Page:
Taking dexamethasone without a doctor’s advice can raise blood pressure and sugar, while the drug can paralyze the brain and drive a person insane, says Dr. Faheem Younis, an infectious disease specialist based in US.
Dexamethasone use without a doctor’s prescription can be fatal. With the recent release of the effective coronavirus injection dexamethasone, there is a growing perception that people who have developed coronavirus may be able to use it. But now US-based and infectious disease specialist Dr. Faheem Younis, speaking on a private TV channel, has warned that the use of dexamethasone without a doctor’s prescription can be fatal.
He said that taking dexamethasone without a doctor’s advice can raise blood pressure and sugar, while the drug can paralyze the brain and drive a person insane.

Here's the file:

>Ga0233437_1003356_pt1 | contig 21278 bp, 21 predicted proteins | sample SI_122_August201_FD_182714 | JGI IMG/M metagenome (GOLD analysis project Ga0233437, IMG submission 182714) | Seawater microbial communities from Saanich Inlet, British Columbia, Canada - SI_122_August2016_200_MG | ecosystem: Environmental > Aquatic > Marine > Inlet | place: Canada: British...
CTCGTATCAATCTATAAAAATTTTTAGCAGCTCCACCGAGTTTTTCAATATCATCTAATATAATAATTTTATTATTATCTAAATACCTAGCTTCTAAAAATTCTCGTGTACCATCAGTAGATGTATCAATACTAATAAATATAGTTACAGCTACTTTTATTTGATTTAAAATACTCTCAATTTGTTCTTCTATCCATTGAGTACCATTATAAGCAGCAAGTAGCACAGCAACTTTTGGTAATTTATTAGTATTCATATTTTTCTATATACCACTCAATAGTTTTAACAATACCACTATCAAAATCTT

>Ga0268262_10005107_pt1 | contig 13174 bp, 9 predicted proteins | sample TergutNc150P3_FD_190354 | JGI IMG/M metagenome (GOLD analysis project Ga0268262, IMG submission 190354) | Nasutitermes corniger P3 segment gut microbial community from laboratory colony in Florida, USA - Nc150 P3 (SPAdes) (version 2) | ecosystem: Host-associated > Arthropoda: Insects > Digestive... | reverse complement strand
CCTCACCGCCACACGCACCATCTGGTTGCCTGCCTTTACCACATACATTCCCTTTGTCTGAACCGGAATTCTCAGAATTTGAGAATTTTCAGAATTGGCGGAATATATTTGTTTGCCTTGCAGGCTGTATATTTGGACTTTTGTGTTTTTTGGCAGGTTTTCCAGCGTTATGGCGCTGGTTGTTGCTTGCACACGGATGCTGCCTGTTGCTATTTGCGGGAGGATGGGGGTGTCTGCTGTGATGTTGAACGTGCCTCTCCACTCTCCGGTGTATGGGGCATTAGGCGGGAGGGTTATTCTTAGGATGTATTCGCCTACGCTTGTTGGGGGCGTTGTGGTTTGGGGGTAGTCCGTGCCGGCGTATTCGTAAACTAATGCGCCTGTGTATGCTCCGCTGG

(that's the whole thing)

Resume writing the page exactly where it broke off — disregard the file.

He spoke in support of the US Alliance, but said that maintaining some independence was not the answer.
“People shouldn’t try it for themselves, it can be very dangerous,” he said. This drug is used only on patients who are on ventilator, otherwise it can cause serious harm. “We’ve been working on the pros and cons of dexamethasone for 20 years, and I’m afraid 95% of people won’t start using it without a doctor’s advice,” he said.
Because using it without advice can drive a person crazy. It may be recalled that British scientists had discovered a cheap drug for the treatment of coronavirus disease. People’s lives could have been saved. According to British media, scientists in the UK have discovered a cheap medicine to treat coronavirus. This medicine is part of the medicine used as a trial against coronavirus virus in the world.
In the light of these trials, the effect of these drugs in the treatment of coronavirus is being seen. A very small amount of dexamethasone in these drugs has been shown to be extremely useful in eradicating the coronavirus virus. Dexamethasone has been reported to reduce coronavirus heart disease mortality. One-third of the patients recovered from the drug on a ventilator. 4,000 to 5,000 lives could have been saved if the drug had been used first on critically ill patients
This news was originally published at urdupoint.com